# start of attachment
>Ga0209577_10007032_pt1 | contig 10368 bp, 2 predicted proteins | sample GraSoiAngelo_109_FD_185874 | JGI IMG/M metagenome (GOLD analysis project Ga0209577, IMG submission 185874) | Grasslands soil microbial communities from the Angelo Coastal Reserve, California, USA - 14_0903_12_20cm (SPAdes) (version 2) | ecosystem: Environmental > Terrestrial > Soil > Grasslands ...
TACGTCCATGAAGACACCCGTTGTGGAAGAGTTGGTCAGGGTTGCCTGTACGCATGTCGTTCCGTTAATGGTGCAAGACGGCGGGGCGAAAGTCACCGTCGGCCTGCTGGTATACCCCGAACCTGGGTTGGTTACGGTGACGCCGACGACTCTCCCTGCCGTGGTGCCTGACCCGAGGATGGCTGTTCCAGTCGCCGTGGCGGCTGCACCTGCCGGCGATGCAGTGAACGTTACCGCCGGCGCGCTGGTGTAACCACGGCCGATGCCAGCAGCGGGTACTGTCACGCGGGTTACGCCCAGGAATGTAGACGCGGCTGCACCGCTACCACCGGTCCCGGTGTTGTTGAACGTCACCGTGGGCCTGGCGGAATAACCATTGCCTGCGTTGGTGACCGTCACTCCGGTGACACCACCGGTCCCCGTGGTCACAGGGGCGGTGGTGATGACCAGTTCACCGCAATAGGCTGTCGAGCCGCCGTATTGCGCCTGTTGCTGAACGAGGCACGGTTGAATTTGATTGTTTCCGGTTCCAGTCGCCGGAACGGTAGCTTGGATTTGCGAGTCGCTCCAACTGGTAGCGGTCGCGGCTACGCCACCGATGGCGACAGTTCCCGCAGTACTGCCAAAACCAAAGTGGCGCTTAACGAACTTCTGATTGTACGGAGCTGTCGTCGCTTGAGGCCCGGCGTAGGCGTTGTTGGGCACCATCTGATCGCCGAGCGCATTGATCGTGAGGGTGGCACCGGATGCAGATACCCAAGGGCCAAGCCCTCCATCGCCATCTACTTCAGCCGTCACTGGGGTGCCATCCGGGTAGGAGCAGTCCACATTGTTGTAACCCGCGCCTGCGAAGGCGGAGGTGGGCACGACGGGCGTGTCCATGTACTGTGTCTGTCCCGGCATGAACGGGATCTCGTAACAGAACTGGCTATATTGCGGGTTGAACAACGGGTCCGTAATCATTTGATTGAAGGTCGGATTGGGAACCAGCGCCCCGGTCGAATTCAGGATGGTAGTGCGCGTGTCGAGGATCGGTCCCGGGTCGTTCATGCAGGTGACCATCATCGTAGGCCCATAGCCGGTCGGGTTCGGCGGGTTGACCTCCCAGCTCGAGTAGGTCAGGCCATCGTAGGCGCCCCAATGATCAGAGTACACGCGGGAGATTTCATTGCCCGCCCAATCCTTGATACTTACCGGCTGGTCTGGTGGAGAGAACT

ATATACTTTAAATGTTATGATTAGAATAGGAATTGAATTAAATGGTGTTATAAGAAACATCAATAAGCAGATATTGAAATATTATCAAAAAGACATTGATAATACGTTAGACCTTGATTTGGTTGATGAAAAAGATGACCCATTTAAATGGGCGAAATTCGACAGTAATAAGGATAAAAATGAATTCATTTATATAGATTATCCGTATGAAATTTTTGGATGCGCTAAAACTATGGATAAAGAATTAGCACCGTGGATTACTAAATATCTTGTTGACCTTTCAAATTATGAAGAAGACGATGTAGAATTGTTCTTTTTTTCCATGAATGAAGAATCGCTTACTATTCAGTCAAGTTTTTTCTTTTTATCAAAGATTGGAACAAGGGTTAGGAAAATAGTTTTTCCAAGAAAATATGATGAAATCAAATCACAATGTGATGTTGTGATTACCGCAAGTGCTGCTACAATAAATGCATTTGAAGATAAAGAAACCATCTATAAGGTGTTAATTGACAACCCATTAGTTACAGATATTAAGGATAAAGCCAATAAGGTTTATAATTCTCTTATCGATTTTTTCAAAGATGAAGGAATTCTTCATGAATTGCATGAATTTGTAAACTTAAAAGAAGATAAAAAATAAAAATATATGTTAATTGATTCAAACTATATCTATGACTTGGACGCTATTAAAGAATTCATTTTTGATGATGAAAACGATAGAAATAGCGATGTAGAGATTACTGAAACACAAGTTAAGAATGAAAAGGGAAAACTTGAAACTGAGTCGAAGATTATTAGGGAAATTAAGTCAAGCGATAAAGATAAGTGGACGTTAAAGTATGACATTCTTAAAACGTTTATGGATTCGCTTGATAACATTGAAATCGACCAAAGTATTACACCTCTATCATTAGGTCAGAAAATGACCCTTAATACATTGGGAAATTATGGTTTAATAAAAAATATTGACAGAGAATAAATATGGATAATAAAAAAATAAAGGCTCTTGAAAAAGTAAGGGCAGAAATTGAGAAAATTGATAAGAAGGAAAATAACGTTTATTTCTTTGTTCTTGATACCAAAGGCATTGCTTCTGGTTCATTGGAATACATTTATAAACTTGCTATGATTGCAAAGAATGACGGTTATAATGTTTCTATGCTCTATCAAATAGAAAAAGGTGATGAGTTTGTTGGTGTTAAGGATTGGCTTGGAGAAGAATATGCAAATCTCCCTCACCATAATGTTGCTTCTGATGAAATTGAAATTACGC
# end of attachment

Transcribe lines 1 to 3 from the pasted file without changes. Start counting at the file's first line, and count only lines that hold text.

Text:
>Ga0209577_10007032_pt1 | contig 10368 bp, 2 predicted proteins | sample GraSoiAngelo_109_FD_185874 | JGI IMG/M metagenome (GOLD analysis project Ga0209577, IMG submission 185874) | Grasslands soil microbial communities from the Angelo Coastal Reserve, California, USA - 14_0903_12_20cm (SPAdes) (version 2) | ecosystem: Environmental > Terrestrial > Soil > Grasslands ...
TACGTCCATGAAGACACCCGTTGTGGAAGAGTTGGTCAGGGTTGCCTGTACGCATGTCGTTCCGTTAATGGTGCAAGACGGCGGGGCGAAAGTCACCGTCGGCCTGCTGGTATACCCCGAACCTGGGTTGGTTACGGTGACGCCGACGACTCTCCCTGCCGTGGTGCCTGACCCGAGGATGGCTGTTCCAGTCGCCGTGGCGGCTGCACCTGCCGGCGATGCAGTGAACGTTACCGCCGGCGCGCTGGTGTAACCACGGCCGATGCCAGCAGCGGGTACTGTCACGCGGGTTACGCCCAGGAATGTAGACGCGGCTGCACCGCTACCACCGGTCCCGGTGTTGTTGAACGTCACCGTGGGCCTGGCGGAATAACCATTGCCTGCGTTGGTGACCGTCACTCCGGTGACACCACCGGTCCCCGTGGTCACAGGGGCGGTGGTGATGACCAGTTCACCGCAATAGGCTGTCGAGCCGCCGTATTGCGCCTGTTGCTGAACGAGGCACGGTTGAATTTGATTGTTTCCGGTTCCAGTCGCCGGAACGGTAGCTTGGATTTGCGAGTCGCTCCAACTGGTAGCGGTCGCGGCTACGCCACCGATGGCGACAGTTCCCGCAGTACTGCCAAAACCAAAGTGGCGCTTAACGAACTTCTGATTGTACGGAGCTGTCGTCGCTTGAGGCCCGGCGTAGGCGTTGTTGGGCACCATCTGATCGCCGAGCGCATTGATCGTGAGGGTGGCACCGGATGCAGATACCCAAGGGCCAAGCCCTCCATCGCCATCTACTTCAGCCGTCACTGGGGTGCCATCCGGGTAGGAGCAGTCCACATTGTTGTAACCCGCGCCTGCGAAGGCGGAGGTGGGCACGACGGGCGTGTCCATGTACTGTGTCTGTCCCGGCATGAACGGGATCTCGTAACAGAACTGGCTATATTGCGGGTTGAACAACGGGTCCGTAATCATTTGATTGAAGGTCGGATTGGGAACCAGCGCCCCGGTCGAATTCAGGATGGTAGTGCGCGTGTCGAGGATCGGTCCCGGGTCGTTCATGCAGGTGACCATCATCGTAGGCCCATAGCCGGTCGGGTTCGGCGGGTTGACCTCCCAGCTCGAGTAGGTCAGGCCATCGTAGGCGCCCCAATGATCAGAGTACACGCGGGAGATTTCATTGCCCGCCCAATCCTTGATACTTACCGGCTGGTCTGGTGGAGAGAACT

ATATACTTTAAATGTTATGATTAGAATAGGAATTGAATTAAATGGTGTTATAAGAAACATCAATAAGCAGATATTGAAATATTATCAAAAAGACATTGATAATACGTTAGACCTTGATTTGGTTGATGAAAAAGATGACCCATTTAAATGGGCGAAATTCGACAGTAATAAGGATAAAAATGAATTCATTTATATAGATTATCCGTATGAAATTTTTGGATGCGCTAAAACTATGGATAAAGAATTAGCACCGTGGATTACTAAATATCTTGTTGACCTTTCAAATTATGAAGAAGACGATGTAGAATTGTTCTTTTTTTCCATGAATGAAGAATCGCTTACTATTCAGTCAAGTTTTTTCTTTTTATCAAAGATTGGAACAAGGGTTAGGAAAATAGTTTTTCCAAGAAAATATGATGAAATCAAATCACAATGTGATGTTGTGATTACCGCAAGTGCTGCTACAATAAATGCATTTGAAGATAAAGAAACCATCTATAAGGTGTTAATTGACAACCCATTAGTTACAGATATTAAGGATAAAGCCAATAAGGTTTATAATTCTCTTATCGATTTTTTCAAAGATGAAGGAATTCTTCATGAATTGCATGAATTTGTAAACTTAAAAGAAGATAAAAAATAAAAATATATGTTAATTGATTCAAACTATATCTATGACTTGGACGCTATTAAAGAATTCATTTTTGATGATGAAAACGATAGAAATAGCGATGTAGAGATTACTGAAACACAAGTTAAGAATGAAAAGGGAAAACTTGAAACTGAGTCGAAGATTATTAGGGAAATTAAGTCAAGCGATAAAGATAAGTGGACGTTAAAGTATGACATTCTTAAAACGTTTATGGATTCGCTTGATAACATTGAAATCGACCAAAGTATTACACCTCTATCATTAGGTCAGAAAATGACCCTTAATACATTGGGAAATTATGGTTTAATAAAAAATATTGACAGAGAATAAATATGGATAATAAAAAAATAAAGGCTCTTGAAAAAGTAAGGGCAGAAATTGAGAAAATTGATAAGAAGGAAAATAACGTTTATTTCTTTGTTCTTGATACCAAAGGCATTGCTTCTGGTTCATTGGAATACATTTATAAACTTGCTATGATTGCAAAGAATGACGGTTATAATGTTTCTATGCTCTATCAAATAGAAAAAGGTGATGAGTTTGTTGGTGTTAAGGATTGGCTTGGAGAAGAATATGCAAATCTCCCTCACCATAATGTTGCTTCTGATGAAATTGAAATTACGC